rugrat: I still don’t get what he was doing was illegal. There are other file sharing sites on internet. You Tube as already pointed out has copyright stuff on it, yet no one is going after these.
The problem was the alleged kickbacks paid to people who uploaded the content for sharing. This would break the safe harbour he had.
I think also that, when multiple people uploaded the same file, MegaUpload would only store it once, with multiple links to it. When RIAA identified an illegal upload, the link to the file would be deleted, not the file itself. RIAA would have to identify all the illegal uploads to get the file removed.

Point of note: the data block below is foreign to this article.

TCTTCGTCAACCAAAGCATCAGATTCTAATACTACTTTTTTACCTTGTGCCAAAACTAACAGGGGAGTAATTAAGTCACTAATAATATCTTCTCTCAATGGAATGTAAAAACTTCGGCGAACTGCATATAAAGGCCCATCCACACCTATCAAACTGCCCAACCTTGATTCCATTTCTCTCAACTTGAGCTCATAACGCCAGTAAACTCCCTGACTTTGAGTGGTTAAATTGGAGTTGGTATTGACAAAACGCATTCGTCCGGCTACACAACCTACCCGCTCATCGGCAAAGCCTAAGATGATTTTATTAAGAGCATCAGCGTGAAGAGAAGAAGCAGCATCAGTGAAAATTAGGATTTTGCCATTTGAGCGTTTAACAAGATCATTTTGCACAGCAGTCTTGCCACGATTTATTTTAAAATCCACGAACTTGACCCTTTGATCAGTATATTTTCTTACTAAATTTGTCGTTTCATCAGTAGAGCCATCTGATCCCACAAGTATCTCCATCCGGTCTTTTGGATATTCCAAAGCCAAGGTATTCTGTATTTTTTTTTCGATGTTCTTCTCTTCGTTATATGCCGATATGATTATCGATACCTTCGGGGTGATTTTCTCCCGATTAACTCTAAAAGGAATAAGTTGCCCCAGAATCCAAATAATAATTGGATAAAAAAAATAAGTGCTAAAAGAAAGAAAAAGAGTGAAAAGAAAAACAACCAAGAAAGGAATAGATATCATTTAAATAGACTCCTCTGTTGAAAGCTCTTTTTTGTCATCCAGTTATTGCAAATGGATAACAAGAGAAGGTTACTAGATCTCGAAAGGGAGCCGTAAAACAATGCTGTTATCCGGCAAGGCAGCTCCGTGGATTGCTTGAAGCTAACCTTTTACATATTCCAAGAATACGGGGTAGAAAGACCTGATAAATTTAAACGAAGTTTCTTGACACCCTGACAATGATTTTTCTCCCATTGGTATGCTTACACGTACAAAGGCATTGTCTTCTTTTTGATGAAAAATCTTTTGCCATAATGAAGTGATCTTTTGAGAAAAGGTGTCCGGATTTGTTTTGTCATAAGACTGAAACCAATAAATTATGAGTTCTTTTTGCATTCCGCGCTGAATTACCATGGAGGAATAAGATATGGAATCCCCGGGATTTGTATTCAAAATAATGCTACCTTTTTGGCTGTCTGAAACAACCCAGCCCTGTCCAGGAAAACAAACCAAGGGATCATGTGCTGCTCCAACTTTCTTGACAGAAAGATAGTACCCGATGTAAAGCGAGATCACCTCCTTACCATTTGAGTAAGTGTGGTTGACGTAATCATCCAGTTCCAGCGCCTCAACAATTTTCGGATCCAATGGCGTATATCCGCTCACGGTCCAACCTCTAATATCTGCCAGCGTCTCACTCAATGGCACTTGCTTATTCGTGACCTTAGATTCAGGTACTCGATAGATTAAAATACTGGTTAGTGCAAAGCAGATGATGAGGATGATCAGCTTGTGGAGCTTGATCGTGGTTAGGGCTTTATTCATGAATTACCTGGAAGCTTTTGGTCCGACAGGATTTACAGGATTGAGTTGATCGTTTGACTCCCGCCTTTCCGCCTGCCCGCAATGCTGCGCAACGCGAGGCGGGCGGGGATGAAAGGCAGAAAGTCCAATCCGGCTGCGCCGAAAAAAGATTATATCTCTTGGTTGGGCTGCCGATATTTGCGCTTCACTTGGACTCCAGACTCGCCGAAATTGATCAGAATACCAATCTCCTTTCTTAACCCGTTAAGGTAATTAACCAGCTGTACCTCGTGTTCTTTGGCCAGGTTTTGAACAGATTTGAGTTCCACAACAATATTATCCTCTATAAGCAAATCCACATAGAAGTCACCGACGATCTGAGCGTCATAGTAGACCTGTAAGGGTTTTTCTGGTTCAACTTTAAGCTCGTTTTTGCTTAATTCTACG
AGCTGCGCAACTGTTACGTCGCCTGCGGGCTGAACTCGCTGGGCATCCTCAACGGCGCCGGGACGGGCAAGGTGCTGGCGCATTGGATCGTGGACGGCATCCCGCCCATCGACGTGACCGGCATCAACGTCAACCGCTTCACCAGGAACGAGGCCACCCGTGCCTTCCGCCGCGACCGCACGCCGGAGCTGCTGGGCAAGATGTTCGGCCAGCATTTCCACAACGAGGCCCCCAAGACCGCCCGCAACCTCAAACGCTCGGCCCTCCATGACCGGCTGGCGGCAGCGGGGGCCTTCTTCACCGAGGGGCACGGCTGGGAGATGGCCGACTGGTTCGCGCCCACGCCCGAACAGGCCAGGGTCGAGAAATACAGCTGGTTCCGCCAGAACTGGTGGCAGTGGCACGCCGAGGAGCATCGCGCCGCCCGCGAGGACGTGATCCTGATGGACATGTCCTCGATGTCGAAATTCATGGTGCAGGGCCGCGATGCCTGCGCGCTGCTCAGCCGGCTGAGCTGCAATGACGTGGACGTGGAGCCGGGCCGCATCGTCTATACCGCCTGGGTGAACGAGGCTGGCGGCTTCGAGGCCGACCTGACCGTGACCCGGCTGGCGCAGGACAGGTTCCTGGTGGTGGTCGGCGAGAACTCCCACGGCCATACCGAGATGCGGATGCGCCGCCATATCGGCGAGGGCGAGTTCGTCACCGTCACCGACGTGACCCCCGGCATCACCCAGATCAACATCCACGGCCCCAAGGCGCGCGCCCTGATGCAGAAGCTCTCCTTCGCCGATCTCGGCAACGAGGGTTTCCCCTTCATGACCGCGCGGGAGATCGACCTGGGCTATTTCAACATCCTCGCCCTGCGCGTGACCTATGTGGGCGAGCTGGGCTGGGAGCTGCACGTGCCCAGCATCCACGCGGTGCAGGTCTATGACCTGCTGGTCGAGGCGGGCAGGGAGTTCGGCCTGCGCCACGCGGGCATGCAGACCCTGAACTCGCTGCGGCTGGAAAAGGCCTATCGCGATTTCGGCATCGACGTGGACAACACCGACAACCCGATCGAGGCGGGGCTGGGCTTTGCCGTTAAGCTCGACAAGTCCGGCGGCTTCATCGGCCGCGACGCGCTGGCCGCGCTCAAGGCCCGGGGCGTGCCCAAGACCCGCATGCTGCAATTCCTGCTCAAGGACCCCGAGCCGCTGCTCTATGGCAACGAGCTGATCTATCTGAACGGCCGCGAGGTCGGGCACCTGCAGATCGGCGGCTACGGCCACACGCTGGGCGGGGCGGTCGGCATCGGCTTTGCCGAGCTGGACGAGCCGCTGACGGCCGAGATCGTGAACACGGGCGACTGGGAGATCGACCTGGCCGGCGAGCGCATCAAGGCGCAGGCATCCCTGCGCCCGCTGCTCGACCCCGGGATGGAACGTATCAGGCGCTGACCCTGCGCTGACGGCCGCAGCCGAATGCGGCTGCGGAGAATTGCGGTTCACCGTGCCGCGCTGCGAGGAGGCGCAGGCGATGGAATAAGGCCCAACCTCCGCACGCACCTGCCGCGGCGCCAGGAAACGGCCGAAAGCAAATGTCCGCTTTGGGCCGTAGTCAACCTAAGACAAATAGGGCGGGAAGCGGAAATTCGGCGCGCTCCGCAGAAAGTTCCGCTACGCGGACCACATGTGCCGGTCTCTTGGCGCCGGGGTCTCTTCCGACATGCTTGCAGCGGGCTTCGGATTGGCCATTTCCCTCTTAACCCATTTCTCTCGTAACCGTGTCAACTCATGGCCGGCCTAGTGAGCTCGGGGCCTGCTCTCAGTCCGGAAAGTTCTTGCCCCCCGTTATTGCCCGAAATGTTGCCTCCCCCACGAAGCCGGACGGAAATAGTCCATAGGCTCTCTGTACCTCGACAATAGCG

I suspect also that this was a bit of a test case; if they could nail MegaUpload, a cease-and-desist letter to another file sharer would be much more likely to have the desired result.
Sounds like it would be a great thing for efficiency of storage. Deleting all copies of the same file could be wreckless, for example what if someone has bought that mp3/movie for themselves and were storing it in Megaupload for their personal use (Remember MegaUpload was the predecessor to Dropbox/Google Drive) Members of the movie and music industry also used MegaUpload to transport files between each other, so what if their copies got deleted?
Heres some info on Viacom vs YouTube
Yes, it seems YouTube bent over backwards for Hollywood, policing it themselves now with content recognition when it shouldn't actually be their job and isn't required by the law